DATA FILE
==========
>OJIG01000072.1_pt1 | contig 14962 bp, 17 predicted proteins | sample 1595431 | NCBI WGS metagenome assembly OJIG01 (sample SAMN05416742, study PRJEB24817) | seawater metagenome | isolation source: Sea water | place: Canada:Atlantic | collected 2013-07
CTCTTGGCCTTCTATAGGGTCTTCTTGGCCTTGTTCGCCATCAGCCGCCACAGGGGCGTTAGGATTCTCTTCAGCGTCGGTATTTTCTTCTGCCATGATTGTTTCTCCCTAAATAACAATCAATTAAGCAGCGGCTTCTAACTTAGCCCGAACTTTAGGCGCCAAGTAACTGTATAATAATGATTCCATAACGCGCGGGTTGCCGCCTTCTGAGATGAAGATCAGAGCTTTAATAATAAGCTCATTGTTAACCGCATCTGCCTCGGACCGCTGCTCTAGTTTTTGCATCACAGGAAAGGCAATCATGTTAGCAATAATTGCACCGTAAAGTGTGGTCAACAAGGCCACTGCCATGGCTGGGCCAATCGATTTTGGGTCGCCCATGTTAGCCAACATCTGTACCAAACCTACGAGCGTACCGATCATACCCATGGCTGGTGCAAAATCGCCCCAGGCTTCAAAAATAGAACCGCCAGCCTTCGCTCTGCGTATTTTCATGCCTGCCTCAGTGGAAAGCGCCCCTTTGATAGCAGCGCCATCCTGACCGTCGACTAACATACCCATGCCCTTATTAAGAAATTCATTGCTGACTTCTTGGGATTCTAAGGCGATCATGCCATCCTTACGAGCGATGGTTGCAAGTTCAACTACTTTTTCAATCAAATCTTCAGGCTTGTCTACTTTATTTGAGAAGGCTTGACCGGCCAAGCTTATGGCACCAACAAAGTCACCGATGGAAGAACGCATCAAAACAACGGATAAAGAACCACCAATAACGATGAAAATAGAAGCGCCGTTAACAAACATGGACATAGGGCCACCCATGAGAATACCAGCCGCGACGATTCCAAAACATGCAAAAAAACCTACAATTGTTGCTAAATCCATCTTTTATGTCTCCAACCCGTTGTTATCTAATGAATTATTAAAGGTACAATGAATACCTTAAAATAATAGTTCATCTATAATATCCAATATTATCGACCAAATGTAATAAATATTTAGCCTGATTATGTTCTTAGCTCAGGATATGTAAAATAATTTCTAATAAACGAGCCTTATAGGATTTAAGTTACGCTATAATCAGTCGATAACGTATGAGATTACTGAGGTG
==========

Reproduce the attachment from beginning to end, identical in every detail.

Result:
>OJIG01000072.1_pt1 | contig 14962 bp, 17 predicted proteins | sample 1595431 | NCBI WGS metagenome assembly OJIG01 (sample SAMN05416742, study PRJEB24817) | seawater metagenome | isolation source: Sea water | place: Canada:Atlantic | collected 2013-07
CTCTTGGCCTTCTATAGGGTCTTCTTGGCCTTGTTCGCCATCAGCCGCCACAGGGGCGTTAGGATTCTCTTCAGCGTCGGTATTTTCTTCTGCCATGATTGTTTCTCCCTAAATAACAATCAATTAAGCAGCGGCTTCTAACTTAGCCCGAACTTTAGGCGCCAAGTAACTGTATAATAATGATTCCATAACGCGCGGGTTGCCGCCTTCTGAGATGAAGATCAGAGCTTTAATAATAAGCTCATTGTTAACCGCATCTGCCTCGGACCGCTGCTCTAGTTTTTGCATCACAGGAAAGGCAATCATGTTAGCAATAATTGCACCGTAAAGTGTGGTCAACAAGGCCACTGCCATGGCTGGGCCAATCGATTTTGGGTCGCCCATGTTAGCCAACATCTGTACCAAACCTACGAGCGTACCGATCATACCCATGGCTGGTGCAAAATCGCCCCAGGCTTCAAAAATAGAACCGCCAGCCTTCGCTCTGCGTATTTTCATGCCTGCCTCAGTGGAAAGCGCCCCTTTGATAGCAGCGCCATCCTGACCGTCGACTAACATACCCATGCCCTTATTAAGAAATTCATTGCTGACTTCTTGGGATTCTAAGGCGATCATGCCATCCTTACGAGCGATGGTTGCAAGTTCAACTACTTTTTCAATCAAATCTTCAGGCTTGTCTACTTTATTTGAGAAGGCTTGACCGGCCAAGCTTATGGCACCAACAAAGTCACCGATGGAAGAACGCATCAAAACAACGGATAAAGAACCACCAATAACGATGAAAATAGAAGCGCCGTTAACAAACATGGACATAGGGCCACCCATGAGAATACCAGCCGCGACGATTCCAAAACATGCAAAAAAACCTACAATTGTTGCTAAATCCATCTTTTATGTCTCCAACCCGTTGTTATCTAATGAATTATTAAAGGTACAATGAATACCTTAAAATAATAGTTCATCTATAATATCCAATATTATCGACCAAATGTAATAAATATTTAGCCTGATTATGTTCTTAGCTCAGGATATGTAAAATAATTTCTAATAAACGAGCCTTATAGGATTTAAGTTACGCTATAATCAGTCGATAACGTATGAGATTACTGAGGTG